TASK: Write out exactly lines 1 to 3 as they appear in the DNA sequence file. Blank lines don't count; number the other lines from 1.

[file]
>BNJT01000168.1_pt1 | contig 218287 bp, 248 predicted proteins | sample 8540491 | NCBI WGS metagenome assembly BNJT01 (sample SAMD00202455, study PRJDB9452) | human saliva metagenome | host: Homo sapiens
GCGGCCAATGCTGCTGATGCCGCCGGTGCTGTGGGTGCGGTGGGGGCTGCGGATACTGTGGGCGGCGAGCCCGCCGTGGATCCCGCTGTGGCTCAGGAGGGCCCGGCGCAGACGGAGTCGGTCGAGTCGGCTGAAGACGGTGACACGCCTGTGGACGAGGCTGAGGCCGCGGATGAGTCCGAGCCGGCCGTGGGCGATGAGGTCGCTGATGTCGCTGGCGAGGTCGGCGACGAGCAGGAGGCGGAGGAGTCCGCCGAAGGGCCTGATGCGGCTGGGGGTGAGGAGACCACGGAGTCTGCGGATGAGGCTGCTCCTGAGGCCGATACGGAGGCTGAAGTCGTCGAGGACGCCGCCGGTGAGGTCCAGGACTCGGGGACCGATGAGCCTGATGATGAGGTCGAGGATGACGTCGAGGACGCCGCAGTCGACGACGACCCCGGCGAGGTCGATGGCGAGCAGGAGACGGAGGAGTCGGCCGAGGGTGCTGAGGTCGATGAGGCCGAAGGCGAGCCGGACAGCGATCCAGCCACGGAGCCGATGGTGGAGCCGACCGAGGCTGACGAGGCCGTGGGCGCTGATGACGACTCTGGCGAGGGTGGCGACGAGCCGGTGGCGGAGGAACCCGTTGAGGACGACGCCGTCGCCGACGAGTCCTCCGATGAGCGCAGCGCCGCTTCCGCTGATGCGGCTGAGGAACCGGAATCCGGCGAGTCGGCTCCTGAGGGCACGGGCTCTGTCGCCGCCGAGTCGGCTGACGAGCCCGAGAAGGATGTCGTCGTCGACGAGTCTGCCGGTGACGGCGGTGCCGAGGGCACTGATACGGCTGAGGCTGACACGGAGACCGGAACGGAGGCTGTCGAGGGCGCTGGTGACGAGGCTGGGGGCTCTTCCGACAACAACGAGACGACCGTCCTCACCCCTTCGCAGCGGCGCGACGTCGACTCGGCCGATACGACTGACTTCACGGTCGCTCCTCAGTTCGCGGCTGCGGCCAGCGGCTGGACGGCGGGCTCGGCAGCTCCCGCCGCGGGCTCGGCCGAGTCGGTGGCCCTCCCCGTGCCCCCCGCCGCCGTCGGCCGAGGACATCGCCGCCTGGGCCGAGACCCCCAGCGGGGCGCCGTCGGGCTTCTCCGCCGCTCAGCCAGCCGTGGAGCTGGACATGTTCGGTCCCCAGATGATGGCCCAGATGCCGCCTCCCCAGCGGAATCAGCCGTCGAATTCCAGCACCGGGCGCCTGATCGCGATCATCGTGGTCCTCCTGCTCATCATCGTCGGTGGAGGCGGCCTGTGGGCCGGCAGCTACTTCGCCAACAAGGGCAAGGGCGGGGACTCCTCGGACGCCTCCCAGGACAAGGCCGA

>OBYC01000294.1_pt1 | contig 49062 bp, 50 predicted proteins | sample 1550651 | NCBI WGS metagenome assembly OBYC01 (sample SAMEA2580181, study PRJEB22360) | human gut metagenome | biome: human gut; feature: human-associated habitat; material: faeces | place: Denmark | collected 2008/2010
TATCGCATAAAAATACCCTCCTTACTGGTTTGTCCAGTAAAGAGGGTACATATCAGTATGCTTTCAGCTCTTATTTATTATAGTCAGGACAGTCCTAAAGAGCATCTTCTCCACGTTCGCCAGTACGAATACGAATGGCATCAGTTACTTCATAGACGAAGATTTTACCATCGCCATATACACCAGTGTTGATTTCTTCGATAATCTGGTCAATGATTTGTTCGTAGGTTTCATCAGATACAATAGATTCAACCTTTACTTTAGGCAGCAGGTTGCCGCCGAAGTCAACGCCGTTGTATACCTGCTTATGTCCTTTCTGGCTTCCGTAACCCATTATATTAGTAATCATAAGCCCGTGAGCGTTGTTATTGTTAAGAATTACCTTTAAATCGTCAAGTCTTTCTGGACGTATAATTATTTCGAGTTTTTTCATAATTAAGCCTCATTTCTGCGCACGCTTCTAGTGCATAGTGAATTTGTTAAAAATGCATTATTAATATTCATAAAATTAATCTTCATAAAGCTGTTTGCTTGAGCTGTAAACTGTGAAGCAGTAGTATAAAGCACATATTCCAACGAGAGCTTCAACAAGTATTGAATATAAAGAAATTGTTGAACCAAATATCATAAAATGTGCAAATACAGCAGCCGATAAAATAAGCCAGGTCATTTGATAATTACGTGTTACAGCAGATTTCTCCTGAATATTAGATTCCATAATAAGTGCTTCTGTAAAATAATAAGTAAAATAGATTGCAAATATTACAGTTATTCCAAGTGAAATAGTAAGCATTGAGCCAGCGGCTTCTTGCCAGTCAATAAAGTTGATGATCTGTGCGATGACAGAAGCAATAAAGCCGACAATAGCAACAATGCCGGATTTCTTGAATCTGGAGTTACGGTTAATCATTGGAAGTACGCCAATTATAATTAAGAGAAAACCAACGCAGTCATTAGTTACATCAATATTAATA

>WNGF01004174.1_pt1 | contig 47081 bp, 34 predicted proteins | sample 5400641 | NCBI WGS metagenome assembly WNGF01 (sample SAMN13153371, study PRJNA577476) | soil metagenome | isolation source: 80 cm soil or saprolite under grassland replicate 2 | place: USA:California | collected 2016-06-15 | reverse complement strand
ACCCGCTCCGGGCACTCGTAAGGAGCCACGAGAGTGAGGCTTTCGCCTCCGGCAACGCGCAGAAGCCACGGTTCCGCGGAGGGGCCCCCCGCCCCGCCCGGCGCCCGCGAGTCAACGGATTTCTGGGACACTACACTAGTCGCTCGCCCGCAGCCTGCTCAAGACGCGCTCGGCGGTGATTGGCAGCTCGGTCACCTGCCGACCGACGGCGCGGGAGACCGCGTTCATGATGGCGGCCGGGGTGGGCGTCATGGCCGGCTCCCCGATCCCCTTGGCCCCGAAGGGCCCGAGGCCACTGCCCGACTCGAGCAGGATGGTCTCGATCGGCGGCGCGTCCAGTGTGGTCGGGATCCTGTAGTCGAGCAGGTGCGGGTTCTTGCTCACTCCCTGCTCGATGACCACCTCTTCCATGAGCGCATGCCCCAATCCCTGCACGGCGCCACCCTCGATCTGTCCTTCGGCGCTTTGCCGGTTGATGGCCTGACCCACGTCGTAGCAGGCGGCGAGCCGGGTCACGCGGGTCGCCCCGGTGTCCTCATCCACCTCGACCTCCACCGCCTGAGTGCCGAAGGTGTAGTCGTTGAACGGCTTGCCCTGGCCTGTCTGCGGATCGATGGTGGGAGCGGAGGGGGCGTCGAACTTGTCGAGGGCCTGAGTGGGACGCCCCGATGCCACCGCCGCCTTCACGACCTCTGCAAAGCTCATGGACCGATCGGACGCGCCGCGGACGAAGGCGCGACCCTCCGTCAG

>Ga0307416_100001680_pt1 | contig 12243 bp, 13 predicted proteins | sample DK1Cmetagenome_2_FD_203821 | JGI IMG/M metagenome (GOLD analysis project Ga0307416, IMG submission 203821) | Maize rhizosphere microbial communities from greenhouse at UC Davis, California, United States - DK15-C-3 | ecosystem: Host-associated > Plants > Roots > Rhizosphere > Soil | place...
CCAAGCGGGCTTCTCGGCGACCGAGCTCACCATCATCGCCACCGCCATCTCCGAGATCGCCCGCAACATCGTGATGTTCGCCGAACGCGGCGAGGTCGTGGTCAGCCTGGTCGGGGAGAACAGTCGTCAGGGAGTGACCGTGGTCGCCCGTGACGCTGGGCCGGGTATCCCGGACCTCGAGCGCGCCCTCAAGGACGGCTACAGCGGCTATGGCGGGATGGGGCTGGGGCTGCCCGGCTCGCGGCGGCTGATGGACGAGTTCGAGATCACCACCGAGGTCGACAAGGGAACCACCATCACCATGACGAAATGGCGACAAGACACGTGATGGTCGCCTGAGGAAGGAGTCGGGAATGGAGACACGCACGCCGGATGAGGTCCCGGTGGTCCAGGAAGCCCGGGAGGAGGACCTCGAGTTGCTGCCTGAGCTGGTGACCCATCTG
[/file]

>BNJT01000168.1_pt1 | contig 218287 bp, 248 predicted proteins | sample 8540491 | NCBI WGS metagenome assembly BNJT01 (sample SAMD00202455, study PRJDB9452) | human saliva metagenome | host: Homo sapiens
GCGGCCAATGCTGCTGATGCCGCCGGTGCTGTGGGTGCGGTGGGGGCTGCGGATACTGTGGGCGGCGAGCCCGCCGTGGATCCCGCTGTGGCTCAGGAGGGCCCGGCGCAGACGGAGTCGGTCGAGTCGGCTGAAGACGGTGACACGCCTGTGGACGAGGCTGAGGCCGCGGATGAGTCCGAGCCGGCCGTGGGCGATGAGGTCGCTGATGTCGCTGGCGAGGTCGGCGACGAGCAGGAGGCGGAGGAGTCCGCCGAAGGGCCTGATGCGGCTGGGGGTGAGGAGACCACGGAGTCTGCGGATGAGGCTGCTCCTGAGGCCGATACGGAGGCTGAAGTCGTCGAGGACGCCGCCGGTGAGGTCCAGGACTCGGGGACCGATGAGCCTGATGATGAGGTCGAGGATGACGTCGAGGACGCCGCAGTCGACGACGACCCCGGCGAGGTCGATGGCGAGCAGGAGACGGAGGAGTCGGCCGAGGGTGCTGAGGTCGATGAGGCCGAAGGCGAGCCGGACAGCGATCCAGCCACGGAGCCGATGGTGGAGCCGACCGAGGCTGACGAGGCCGTGGGCGCTGATGACGACTCTGGCGAGGGTGGCGACGAGCCGGTGGCGGAGGAACCCGTTGAGGACGACGCCGTCGCCGACGAGTCCTCCGATGAGCGCAGCGCCGCTTCCGCTGATGCGGCTGAGGAACCGGAATCCGGCGAGTCGGCTCCTGAGGGCACGGGCTCTGTCGCCGCCGAGTCGGCTGACGAGCCCGAGAAGGATGTCGTCGTCGACGAGTCTGCCGGTGACGGCGGTGCCGAGGGCACTGATACGGCTGAGGCTGACACGGAGACCGGAACGGAGGCTGTCGAGGGCGCTGGTGACGAGGCTGGGGGCTCTTCCGACAACAACGAGACGACCGTCCTCACCCCTTCGCAGCGGCGCGACGTCGACTCGGCCGATACGACTGACTTCACGGTCGCTCCTCAGTTCGCGGCTGCGGCCAGCGGCTGGACGGCGGGCTCGGCAGCTCCCGCCGCGGGCTCGGCCGAGTCGGTGGCCCTCCCCGTGCCCCCCGCCGCCGTCGGCCGAGGACATCGCCGCCTGGGCCGAGACCCCCAGCGGGGCGCCGTCGGGCTTCTCCGCCGCTCAGCCAGCCGTGGAGCTGGACATGTTCGGTCCCCAGATGATGGCCCAGATGCCGCCTCCCCAGCGGAATCAGCCGTCGAATTCCAGCACCGGGCGCCTGATCGCGATCATCGTGGTCCTCCTGCTCATCATCGTCGGTGGAGGCGGCCTGTGGGCCGGCAGCTACTTCGCCAACAAGGGCAAGGGCGGGGACTCCTCGGACGCCTCCCAGGACAAGGCCGA

>OBYC01000294.1_pt1 | contig 49062 bp, 50 predicted proteins | sample 1550651 | NCBI WGS metagenome assembly OBYC01 (sample SAMEA2580181, study PRJEB22360) | human gut metagenome | biome: human gut; feature: human-associated habitat; material: faeces | place: Denmark | collected 2008/2010